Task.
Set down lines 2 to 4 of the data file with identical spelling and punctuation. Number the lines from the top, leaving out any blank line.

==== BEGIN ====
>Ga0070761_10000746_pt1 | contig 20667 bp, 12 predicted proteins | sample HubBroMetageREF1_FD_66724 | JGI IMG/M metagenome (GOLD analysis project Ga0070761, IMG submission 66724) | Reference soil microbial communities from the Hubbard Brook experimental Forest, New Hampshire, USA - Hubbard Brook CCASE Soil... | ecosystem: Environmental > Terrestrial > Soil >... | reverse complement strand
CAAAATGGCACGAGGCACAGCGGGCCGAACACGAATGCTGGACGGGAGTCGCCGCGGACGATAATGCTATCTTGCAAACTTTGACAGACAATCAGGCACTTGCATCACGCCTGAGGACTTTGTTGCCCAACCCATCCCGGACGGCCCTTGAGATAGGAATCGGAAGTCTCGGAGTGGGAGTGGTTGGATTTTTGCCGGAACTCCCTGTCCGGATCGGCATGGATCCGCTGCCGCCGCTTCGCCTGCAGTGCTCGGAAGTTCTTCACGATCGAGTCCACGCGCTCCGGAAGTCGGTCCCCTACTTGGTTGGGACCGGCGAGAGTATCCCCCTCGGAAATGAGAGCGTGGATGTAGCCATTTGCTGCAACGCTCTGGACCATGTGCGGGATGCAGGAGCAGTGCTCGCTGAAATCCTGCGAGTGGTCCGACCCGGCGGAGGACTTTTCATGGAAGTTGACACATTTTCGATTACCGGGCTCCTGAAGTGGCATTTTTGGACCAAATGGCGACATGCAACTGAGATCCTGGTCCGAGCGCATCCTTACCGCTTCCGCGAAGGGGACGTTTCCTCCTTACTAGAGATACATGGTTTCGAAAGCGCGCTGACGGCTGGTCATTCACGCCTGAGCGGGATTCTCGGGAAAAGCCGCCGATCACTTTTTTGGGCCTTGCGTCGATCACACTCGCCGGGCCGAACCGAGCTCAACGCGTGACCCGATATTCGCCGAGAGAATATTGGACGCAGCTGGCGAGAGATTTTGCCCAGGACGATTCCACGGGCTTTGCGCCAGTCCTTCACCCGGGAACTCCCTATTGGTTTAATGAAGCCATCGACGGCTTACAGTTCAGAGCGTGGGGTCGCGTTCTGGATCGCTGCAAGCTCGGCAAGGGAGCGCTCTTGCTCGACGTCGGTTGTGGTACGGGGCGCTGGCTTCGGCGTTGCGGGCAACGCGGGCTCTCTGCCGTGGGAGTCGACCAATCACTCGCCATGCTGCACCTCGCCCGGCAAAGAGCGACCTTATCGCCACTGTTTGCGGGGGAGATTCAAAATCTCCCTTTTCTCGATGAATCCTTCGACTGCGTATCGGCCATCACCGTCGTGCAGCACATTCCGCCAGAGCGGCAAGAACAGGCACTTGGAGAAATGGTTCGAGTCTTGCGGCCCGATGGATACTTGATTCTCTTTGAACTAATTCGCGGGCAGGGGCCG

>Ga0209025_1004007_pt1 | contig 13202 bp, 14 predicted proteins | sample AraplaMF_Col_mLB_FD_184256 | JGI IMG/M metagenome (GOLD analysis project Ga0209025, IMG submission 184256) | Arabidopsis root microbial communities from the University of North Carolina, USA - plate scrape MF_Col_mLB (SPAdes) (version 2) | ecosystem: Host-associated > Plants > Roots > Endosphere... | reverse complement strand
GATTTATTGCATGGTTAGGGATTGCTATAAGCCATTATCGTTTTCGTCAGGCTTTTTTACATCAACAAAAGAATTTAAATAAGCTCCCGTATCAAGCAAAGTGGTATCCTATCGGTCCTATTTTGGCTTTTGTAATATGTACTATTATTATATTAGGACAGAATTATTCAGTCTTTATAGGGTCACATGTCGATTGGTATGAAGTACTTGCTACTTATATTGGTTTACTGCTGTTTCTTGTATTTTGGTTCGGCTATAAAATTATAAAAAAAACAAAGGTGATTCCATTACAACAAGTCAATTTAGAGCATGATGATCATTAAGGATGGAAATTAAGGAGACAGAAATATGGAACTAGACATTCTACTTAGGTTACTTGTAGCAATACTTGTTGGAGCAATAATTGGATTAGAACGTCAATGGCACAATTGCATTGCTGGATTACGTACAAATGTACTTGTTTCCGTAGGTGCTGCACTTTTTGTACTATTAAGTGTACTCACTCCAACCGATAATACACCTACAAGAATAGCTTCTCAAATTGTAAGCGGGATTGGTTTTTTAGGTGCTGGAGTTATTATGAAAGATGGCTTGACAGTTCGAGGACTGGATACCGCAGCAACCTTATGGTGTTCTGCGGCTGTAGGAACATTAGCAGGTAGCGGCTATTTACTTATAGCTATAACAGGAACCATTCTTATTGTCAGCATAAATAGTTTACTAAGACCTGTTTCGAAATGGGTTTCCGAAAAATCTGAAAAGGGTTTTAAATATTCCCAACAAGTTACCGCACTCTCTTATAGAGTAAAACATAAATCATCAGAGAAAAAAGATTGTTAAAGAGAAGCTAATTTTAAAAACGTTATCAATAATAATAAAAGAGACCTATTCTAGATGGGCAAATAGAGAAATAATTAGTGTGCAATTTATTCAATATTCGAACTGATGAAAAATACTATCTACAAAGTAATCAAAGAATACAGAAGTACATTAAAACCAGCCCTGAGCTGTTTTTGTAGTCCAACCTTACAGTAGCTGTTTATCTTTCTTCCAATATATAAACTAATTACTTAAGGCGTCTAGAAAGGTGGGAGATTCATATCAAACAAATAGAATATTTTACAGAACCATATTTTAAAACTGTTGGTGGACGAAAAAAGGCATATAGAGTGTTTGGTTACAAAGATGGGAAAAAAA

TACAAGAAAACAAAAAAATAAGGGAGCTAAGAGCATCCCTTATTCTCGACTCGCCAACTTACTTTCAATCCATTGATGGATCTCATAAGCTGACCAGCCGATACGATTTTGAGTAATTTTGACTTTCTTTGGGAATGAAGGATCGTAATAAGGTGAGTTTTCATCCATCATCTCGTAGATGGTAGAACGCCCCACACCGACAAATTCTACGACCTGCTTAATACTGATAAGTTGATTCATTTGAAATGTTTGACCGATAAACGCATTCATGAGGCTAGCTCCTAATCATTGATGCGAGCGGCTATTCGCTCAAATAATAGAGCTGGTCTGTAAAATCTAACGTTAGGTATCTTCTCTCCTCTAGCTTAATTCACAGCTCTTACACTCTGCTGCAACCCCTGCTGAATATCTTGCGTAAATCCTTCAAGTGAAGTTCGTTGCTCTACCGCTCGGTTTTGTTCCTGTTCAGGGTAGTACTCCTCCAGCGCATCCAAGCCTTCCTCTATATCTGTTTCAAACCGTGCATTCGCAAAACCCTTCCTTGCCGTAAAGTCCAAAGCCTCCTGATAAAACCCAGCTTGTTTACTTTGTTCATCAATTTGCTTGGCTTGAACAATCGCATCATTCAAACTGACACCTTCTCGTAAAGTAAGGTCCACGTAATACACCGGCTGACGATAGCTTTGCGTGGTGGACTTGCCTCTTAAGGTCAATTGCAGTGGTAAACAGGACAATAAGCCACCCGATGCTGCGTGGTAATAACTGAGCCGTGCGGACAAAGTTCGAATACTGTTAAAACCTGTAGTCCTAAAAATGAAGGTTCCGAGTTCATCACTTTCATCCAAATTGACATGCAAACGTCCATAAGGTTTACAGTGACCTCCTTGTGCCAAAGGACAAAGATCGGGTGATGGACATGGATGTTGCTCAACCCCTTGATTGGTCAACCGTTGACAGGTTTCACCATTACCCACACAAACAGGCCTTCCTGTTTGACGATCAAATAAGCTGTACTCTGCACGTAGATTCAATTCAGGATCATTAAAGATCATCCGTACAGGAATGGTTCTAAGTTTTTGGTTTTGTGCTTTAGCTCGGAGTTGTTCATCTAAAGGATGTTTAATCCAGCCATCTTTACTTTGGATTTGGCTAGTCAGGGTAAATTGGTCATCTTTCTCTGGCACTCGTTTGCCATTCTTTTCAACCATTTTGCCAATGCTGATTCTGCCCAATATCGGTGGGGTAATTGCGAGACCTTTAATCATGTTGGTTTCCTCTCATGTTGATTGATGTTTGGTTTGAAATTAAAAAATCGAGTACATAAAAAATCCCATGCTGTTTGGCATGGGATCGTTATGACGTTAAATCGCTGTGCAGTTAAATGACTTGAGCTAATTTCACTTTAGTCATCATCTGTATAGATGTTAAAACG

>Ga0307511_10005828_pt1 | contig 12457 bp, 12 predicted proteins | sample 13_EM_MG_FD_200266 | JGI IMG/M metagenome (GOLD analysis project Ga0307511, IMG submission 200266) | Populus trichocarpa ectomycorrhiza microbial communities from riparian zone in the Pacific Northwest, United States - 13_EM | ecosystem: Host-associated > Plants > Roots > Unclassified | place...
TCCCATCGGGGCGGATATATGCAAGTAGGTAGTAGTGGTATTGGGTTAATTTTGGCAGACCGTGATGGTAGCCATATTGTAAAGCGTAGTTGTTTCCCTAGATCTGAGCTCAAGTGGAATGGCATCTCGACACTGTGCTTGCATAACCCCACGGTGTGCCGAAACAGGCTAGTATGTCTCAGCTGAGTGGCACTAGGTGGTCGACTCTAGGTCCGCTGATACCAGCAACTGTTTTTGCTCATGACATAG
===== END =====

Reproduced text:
CAAAATGGCACGAGGCACAGCGGGCCGAACACGAATGCTGGACGGGAGTCGCCGCGGACGATAATGCTATCTTGCAAACTTTGACAGACAATCAGGCACTTGCATCACGCCTGAGGACTTTGTTGCCCAACCCATCCCGGACGGCCCTTGAGATAGGAATCGGAAGTCTCGGAGTGGGAGTGGTTGGATTTTTGCCGGAACTCCCTGTCCGGATCGGCATGGATCCGCTGCCGCCGCTTCGCCTGCAGTGCTCGGAAGTTCTTCACGATCGAGTCCACGCGCTCCGGAAGTCGGTCCCCTACTTGGTTGGGACCGGCGAGAGTATCCCCCTCGGAAATGAGAGCGTGGATGTAGCCATTTGCTGCAACGCTCTGGACCATGTGCGGGATGCAGGAGCAGTGCTCGCTGAAATCCTGCGAGTGGTCCGACCCGGCGGAGGACTTTTCATGGAAGTTGACACATTTTCGATTACCGGGCTCCTGAAGTGGCATTTTTGGACCAAATGGCGACATGCAACTGAGATCCTGGTCCGAGCGCATCCTTACCGCTTCCGCGAAGGGGACGTTTCCTCCTTACTAGAGATACATGGTTTCGAAAGCGCGCTGACGGCTGGTCATTCACGCCTGAGCGGGATTCTCGGGAAAAGCCGCCGATCACTTTTTTGGGCCTTGCGTCGATCACACTCGCCGGGCCGAACCGAGCTCAACGCGTGACCCGATATTCGCCGAGAGAATATTGGACGCAGCTGGCGAGAGATTTTGCCCAGGACGATTCCACGGGCTTTGCGCCAGTCCTTCACCCGGGAACTCCCTATTGGTTTAATGAAGCCATCGACGGCTTACAGTTCAGAGCGTGGGGTCGCGTTCTGGATCGCTGCAAGCTCGGCAAGGGAGCGCTCTTGCTCGACGTCGGTTGTGGTACGGGGCGCTGGCTTCGGCGTTGCGGGCAACGCGGGCTCTCTGCCGTGGGAGTCGACCAATCACTCGCCATGCTGCACCTCGCCCGGCAAAGAGCGACCTTATCGCCACTGTTTGCGGGGGAGATTCAAAATCTCCCTTTTCTCGATGAATCCTTCGACTGCGTATCGGCCATCACCGTCGTGCAGCACATTCCGCCAGAGCGGCAAGAACAGGCACTTGGAGAAATGGTTCGAGTCTTGCGGCCCGATGGATACTTGATTCTCTTTGAACTAATTCGCGGGCAGGGGCCG

>Ga0209025_1004007_pt1 | contig 13202 bp, 14 predicted proteins | sample AraplaMF_Col_mLB_FD_184256 | JGI IMG/M metagenome (GOLD analysis project Ga0209025, IMG submission 184256) | Arabidopsis root microbial communities from the University of North Carolina, USA - plate scrape MF_Col_mLB (SPAdes) (version 2) | ecosystem: Host-associated > Plants > Roots > Endosphere... | reverse complement strand
GATTTATTGCATGGTTAGGGATTGCTATAAGCCATTATCGTTTTCGTCAGGCTTTTTTACATCAACAAAAGAATTTAAATAAGCTCCCGTATCAAGCAAAGTGGTATCCTATCGGTCCTATTTTGGCTTTTGTAATATGTACTATTATTATATTAGGACAGAATTATTCAGTCTTTATAGGGTCACATGTCGATTGGTATGAAGTACTTGCTACTTATATTGGTTTACTGCTGTTTCTTGTATTTTGGTTCGGCTATAAAATTATAAAAAAAACAAAGGTGATTCCATTACAACAAGTCAATTTAGAGCATGATGATCATTAAGGATGGAAATTAAGGAGACAGAAATATGGAACTAGACATTCTACTTAGGTTACTTGTAGCAATACTTGTTGGAGCAATAATTGGATTAGAACGTCAATGGCACAATTGCATTGCTGGATTACGTACAAATGTACTTGTTTCCGTAGGTGCTGCACTTTTTGTACTATTAAGTGTACTCACTCCAACCGATAATACACCTACAAGAATAGCTTCTCAAATTGTAAGCGGGATTGGTTTTTTAGGTGCTGGAGTTATTATGAAAGATGGCTTGACAGTTCGAGGACTGGATACCGCAGCAACCTTATGGTGTTCTGCGGCTGTAGGAACATTAGCAGGTAGCGGCTATTTACTTATAGCTATAACAGGAACCATTCTTATTGTCAGCATAAATAGTTTACTAAGACCTGTTTCGAAATGGGTTTCCGAAAAATCTGAAAAGGGTTTTAAATATTCCCAACAAGTTACCGCACTCTCTTATAGAGTAAAACATAAATCATCAGAGAAAAAAGATTGTTAAAGAGAAGCTAATTTTAAAAACGTTATCAATAATAATAAAAGAGACCTATTCTAGATGGGCAAATAGAGAAATAATTAGTGTGCAATTTATTCAATATTCGAACTGATGAAAAATACTATCTACAAAGTAATCAAAGAATACAGAAGTACATTAAAACCAGCCCTGAGCTGTTTTTGTAGTCCAACCTTACAGTAGCTGTTTATCTTTCTTCCAATATATAAACTAATTACTTAAGGCGTCTAGAAAGGTGGGAGATTCATATCAAACAAATAGAATATTTTACAGAACCATATTTTAAAACTGTTGGTGGACGAAAAAAGGCATATAGAGTGTTTGGTTACAAAGATGGGAAAAAAA